OTTAWA (Reuters) — Total Canadian non-farm payroll employment jumped by 42,300 jobs in July, with growth spread across most sectors, Statistics Canada said on Thursday.
July's gains added to an increase of 18,000 in June. The number of non-farm payroll employees is up 196,200, or 1.3 per cent, since July of last year, with the bulk of the gains occurring since April.
The report was in line with the more closely watched labour force survey, which showed the Canadian economy added 41,700 jobs in July.
The public administration, retail trade and healthcare sectors led the employment gains in July, while jobs in manufacturing and administrative and support services declined.
"It shows Canadian job growth was quite strong at midyear 2014," Bill Adams, senior international economist at PNC Financial Services Group, wrote in a note.
Over the past 12 months, job growth has been strongest in a Statistics Canada category called real estate, rental and leasing, which has had a 4.4 per cent increase. Mining, quarrying and oil and gas extraction has been the next strongest, up 4.2 per cent.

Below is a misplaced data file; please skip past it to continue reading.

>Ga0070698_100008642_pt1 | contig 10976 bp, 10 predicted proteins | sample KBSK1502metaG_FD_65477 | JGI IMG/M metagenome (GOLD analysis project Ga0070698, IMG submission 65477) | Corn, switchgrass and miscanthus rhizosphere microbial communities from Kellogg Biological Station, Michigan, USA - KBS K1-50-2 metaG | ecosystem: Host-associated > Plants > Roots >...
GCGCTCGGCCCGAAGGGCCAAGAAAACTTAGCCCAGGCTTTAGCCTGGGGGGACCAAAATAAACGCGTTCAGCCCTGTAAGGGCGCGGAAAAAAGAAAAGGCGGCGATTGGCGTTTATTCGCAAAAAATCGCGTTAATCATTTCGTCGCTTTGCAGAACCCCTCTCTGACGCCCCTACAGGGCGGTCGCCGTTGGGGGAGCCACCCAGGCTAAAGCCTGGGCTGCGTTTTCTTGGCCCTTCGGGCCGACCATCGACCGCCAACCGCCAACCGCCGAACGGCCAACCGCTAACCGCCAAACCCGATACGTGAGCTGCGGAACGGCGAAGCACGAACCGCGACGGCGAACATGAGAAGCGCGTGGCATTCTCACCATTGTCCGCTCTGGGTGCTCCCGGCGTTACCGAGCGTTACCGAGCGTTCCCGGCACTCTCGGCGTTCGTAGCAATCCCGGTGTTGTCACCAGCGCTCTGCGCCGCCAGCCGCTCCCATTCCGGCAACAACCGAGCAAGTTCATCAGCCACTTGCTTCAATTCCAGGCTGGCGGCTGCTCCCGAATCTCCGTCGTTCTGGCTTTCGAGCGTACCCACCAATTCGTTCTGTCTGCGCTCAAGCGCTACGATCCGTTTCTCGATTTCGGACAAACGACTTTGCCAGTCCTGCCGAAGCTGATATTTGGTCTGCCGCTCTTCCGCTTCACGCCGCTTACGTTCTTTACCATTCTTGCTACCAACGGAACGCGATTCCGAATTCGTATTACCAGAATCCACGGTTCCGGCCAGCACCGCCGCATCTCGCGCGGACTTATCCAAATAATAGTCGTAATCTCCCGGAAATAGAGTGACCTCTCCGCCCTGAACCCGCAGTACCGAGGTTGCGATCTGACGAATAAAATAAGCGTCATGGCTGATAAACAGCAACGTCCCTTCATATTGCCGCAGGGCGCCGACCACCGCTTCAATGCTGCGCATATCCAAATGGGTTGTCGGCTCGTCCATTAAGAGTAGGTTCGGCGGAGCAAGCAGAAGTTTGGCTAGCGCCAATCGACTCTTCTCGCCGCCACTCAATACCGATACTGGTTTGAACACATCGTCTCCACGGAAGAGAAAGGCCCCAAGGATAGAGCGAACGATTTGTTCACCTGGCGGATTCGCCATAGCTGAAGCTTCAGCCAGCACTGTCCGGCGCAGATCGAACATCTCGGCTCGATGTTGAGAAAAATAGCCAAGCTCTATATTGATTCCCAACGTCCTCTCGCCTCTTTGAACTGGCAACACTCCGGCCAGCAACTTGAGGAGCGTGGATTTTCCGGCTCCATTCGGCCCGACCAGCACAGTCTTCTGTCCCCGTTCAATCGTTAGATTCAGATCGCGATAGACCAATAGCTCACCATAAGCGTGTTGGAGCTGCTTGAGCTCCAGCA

Average weekly earnings were little changed in July, edging up to $940 from $937 in June, though wages were up 3.3 per cent from a year earlier. Employees worked an average 33 hours a week, unchanged from both the previous month and a year earlier.
While the monthly payrolls report comes out a month later than the high-profile labour force survey, economists say it can provide additional insight into the state of the labour market.
It has also received more attention recently because of large swings in the labour force survey. The most recent version of that report shows the economy lost 11,000 jobs in August.
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